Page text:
‘We will support service providers promoting financial inclusion in India’
Voice&Data: How will mobile financial services help financial inclusion in India?
Sharath Dorbala: First of all, many people in India are unbanked, over 50% of people do not have access to bank accounts as of now. With mobile financial services it’s not just about basic deposits for cash in and cash out it’s about cash payments, utility payments, peer-topeer payments and on top of it savings, loans and credits.
If you have all these services, then only you are talking about real financial inclusion. Otherwise, you are talking just about bill payments services, etc. For financial inclusion, you need to provide all these plethora of services. That’s when you talk about financial inclusion and that’s what mobile financial services are all about. It’s about remittances, basic banking services, among others.
Voice&Data: Which are the factors that would drive mobile financial services in the near future?
Sharath Dorbala: Currently, 87.5% of mobile money transactions globally are either airtime purchases or P2P transfers. Moving ahead, the services would be used for domestic or international remittances, utility bill payments, Airtime top-up, DTH top-up, etc.
Voice&Data: What type of ecosystem is
required to make mobile financial services a success?
Sharath Dorbala: In the ecosystem, we are a technology provider, when we are talking about ecosystem we are talking about let’s say from a branchless banking to a distribution network, where retailers, banking agents, etc are involved that’s one.
Then, the next level of the ecosystem involves bringing in cash into the system, so government, employers or anybody who wants to put money into the system plays a role there. Then you need an ecosystem related to merchant payments.
Once the cash is there in the system, the question is what do I do with the cash? Buy milk in a kirana store? Then you need all stores, kirana stores. All these guys need to be the part of the system. So, they need to adopt the service and then once you have all these things and you have people transacting more and they get to know about consumers more then you need to provide loan kind of services then you need to have creditors and credit score rating agencies, who can use all these data and provide credit points and you need to have loan or NBFI (non-banking financial institutions) who can actually lend, so various retailers, government, credit agencies, merchants have to become a part of the ecosystem.
Voice&Data: How far is India from that kind of an ecosystem when it comes to mobile financial services?
Sharath Dorbala: See, credit card exists because credit card companies have built that kind of an ecosystem in India. There are about 30 million cards in the country today. So, people understand the concept, just like Paytm which created one ecosystem just to focus on bill payments. So, there are pockets of ecosystem which have been built.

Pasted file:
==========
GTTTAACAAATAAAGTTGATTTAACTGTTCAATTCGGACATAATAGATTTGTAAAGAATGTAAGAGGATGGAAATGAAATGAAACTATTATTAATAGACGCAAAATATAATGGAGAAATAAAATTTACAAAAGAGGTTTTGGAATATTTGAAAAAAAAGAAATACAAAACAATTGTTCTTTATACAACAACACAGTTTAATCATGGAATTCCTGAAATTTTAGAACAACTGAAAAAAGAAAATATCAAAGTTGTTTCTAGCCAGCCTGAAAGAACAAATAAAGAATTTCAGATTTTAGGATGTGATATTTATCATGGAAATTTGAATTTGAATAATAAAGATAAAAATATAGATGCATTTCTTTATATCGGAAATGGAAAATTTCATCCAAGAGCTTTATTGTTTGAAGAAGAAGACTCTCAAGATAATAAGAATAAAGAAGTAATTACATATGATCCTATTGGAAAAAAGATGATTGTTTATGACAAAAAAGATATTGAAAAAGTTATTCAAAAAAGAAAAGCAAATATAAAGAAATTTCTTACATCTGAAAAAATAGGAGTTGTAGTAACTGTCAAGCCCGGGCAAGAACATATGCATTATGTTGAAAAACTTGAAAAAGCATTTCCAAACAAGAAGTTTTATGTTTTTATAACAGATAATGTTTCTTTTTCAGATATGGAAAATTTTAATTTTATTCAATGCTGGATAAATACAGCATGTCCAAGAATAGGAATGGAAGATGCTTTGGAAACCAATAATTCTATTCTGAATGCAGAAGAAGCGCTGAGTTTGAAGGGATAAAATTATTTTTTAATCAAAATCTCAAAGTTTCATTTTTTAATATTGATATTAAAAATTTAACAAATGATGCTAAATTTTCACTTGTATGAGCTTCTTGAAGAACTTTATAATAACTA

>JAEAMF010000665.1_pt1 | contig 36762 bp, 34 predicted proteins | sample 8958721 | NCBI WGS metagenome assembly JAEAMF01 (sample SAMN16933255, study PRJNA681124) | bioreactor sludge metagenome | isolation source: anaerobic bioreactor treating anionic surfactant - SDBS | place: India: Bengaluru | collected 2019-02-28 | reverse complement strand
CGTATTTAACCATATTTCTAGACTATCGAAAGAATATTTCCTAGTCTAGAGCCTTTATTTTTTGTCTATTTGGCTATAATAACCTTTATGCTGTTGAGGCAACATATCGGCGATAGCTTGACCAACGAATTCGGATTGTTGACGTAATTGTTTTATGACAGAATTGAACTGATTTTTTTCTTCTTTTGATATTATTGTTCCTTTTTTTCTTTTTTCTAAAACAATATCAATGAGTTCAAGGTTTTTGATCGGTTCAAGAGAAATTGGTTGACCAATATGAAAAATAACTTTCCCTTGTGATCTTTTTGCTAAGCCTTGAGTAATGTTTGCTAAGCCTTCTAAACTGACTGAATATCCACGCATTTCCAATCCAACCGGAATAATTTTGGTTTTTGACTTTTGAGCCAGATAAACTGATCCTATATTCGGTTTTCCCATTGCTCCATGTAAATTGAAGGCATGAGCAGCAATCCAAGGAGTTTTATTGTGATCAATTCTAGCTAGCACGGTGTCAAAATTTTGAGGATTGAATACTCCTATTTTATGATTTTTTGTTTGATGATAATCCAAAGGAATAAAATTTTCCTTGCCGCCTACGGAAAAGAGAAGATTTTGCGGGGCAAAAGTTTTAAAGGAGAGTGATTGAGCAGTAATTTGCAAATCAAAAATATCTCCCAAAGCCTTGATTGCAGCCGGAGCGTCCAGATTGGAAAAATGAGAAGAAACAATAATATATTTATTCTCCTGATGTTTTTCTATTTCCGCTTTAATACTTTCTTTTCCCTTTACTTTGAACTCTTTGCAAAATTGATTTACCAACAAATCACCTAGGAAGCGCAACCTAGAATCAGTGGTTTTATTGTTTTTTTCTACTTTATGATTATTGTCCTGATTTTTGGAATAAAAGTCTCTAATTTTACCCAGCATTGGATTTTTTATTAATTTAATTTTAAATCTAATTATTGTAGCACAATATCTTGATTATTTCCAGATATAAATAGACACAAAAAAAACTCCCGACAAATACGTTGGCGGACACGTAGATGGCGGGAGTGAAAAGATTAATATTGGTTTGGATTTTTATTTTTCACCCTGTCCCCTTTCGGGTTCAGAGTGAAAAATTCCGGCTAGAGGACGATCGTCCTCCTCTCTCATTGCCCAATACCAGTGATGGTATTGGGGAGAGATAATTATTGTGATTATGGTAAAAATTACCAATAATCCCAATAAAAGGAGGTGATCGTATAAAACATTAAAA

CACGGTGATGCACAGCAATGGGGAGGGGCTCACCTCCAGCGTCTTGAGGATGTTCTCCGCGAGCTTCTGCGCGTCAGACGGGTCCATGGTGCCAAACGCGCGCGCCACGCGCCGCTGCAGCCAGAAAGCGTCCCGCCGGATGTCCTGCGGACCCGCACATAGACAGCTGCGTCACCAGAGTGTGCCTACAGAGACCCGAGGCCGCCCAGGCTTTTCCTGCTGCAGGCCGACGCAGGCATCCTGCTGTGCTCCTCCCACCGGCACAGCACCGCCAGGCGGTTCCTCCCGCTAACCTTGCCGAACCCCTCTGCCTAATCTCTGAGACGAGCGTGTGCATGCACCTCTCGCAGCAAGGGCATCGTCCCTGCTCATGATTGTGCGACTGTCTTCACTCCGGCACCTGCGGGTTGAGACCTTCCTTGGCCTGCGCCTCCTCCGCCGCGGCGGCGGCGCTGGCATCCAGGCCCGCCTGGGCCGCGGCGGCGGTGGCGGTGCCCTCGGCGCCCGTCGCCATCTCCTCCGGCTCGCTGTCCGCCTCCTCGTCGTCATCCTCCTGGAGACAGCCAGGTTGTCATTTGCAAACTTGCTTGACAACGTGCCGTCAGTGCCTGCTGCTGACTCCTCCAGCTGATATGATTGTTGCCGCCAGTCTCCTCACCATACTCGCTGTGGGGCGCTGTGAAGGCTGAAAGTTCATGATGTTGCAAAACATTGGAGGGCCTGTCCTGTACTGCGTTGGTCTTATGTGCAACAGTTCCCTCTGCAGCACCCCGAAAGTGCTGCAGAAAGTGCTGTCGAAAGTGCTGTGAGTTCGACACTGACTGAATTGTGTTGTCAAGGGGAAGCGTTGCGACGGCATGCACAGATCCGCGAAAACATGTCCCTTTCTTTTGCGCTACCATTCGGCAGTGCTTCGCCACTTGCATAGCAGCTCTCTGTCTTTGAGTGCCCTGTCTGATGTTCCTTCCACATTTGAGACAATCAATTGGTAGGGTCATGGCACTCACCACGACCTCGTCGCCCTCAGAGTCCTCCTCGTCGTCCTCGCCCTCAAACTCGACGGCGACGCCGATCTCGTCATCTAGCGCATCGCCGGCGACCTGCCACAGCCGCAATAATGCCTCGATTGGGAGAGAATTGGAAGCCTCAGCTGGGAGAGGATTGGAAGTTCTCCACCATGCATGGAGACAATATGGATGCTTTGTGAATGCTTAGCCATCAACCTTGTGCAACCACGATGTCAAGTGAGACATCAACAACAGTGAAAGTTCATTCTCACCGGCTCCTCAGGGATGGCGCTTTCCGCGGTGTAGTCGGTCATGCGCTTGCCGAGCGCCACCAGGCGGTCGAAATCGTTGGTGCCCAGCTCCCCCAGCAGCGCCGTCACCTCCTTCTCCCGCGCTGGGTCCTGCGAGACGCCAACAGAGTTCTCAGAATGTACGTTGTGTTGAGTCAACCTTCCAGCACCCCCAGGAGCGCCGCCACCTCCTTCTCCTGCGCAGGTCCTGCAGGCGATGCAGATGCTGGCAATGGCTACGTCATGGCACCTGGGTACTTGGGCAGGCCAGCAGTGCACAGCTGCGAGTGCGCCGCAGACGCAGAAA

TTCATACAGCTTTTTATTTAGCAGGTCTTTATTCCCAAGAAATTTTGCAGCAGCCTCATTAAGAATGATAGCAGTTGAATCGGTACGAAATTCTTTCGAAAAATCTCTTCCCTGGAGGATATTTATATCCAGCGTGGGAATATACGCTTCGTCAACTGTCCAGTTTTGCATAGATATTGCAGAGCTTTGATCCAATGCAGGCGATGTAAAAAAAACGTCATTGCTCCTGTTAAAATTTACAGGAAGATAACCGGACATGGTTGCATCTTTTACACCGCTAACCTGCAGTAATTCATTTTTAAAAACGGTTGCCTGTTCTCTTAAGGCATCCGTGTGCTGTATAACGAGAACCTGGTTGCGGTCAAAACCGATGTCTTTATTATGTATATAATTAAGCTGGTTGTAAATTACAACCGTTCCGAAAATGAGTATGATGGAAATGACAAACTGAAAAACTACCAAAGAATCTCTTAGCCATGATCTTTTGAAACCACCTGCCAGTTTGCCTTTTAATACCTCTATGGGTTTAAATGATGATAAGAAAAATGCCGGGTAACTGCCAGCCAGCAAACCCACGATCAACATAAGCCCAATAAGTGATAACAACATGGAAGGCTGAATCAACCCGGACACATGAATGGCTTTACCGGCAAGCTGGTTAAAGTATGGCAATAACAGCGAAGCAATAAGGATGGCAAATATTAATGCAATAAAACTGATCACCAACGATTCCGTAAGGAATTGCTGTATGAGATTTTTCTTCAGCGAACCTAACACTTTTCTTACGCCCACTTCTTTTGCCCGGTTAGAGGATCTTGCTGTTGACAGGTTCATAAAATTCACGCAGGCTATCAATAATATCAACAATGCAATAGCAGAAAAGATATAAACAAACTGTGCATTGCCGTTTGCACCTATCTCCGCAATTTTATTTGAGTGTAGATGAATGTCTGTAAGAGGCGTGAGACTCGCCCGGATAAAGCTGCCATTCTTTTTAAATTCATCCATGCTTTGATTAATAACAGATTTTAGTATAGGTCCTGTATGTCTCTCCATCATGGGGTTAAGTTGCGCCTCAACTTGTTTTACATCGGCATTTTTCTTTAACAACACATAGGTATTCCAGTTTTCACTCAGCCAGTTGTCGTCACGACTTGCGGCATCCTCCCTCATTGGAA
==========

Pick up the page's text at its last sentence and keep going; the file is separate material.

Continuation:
The one that launches the payment bank it is going to be aggregating all of them, it is going to be making them part of the network, it will be integrating with all of them. So, there are pockets of ecosystem that exists. Not every retailer accepts credit cards neither every kirana accepts it, they need to be accepting mobile payment, somebody doing transfers through mobile payments so they need to acquire part of the network. So, once the payments bank comes in and they are going to bring the rest of the folks also into the ecosystem.
Voice&Data: Do you think doing business in India is a bit challenging, keeping in mind the fact that a tie up with a public sector lender is mandatory for mobile financial services, Amdocs itself has tied up with State Bank of India?
Sharath Dorbala: The current gov- ernment is one of the most progressive. All it takes is the willingness to pursue the system and in lot of cases regulations act in your favor. The main reason regulations exist is to protect consumers like you and me and that’s their interest.
Once we launch a service our motive is to make the service more ubiquitous and make it more acceptable everywhere we need to have some rules here and there. For example some retailers today don’t accept credit card transactions for more than $25. That’s the limit they have. So, regulations basically protect the ecosystem, there’s no such system without a regulator you need a regulator, who can shape the ecosystem in the right way to protect the interest of all the parties. And I don’t see any problem in India, it is in the process of giving payments bank licenses too. Voice&Data: Business Plans…
Sharath Dorbala: Our interest is to serve those service providers who want to promote financial inclusion. We have the technology and services to integrate into a model to help them launch services in the market. So, anybody who is interested to provide service then we have the capability and expertise to do that. What we are saying to the prospects in India is you launch a service, take care of the marketing and customer adoption, we can provide you the IT backbone infrastructure support as we have the know-how capabilities to provide the support.
Once the payments bank comes in, they are going to bring the rest of the folks also into the ecosystem
About 70% of people in APAC (Asia Pacific) region are not using mobile financial services, with over 50% in India having no access to a bank account. However, the mobile payment market is expected to reach over 450 million users with a transaction value of over $721 billion by 2017. In an interaction with Voice&Data, Sharath Dorbala, Head of Sales, Marketing and Products, Mobile Financial Services, Amdocs, explains what exactly will trigger the growth of mobile financial services and how they will shape financial inclusion in India.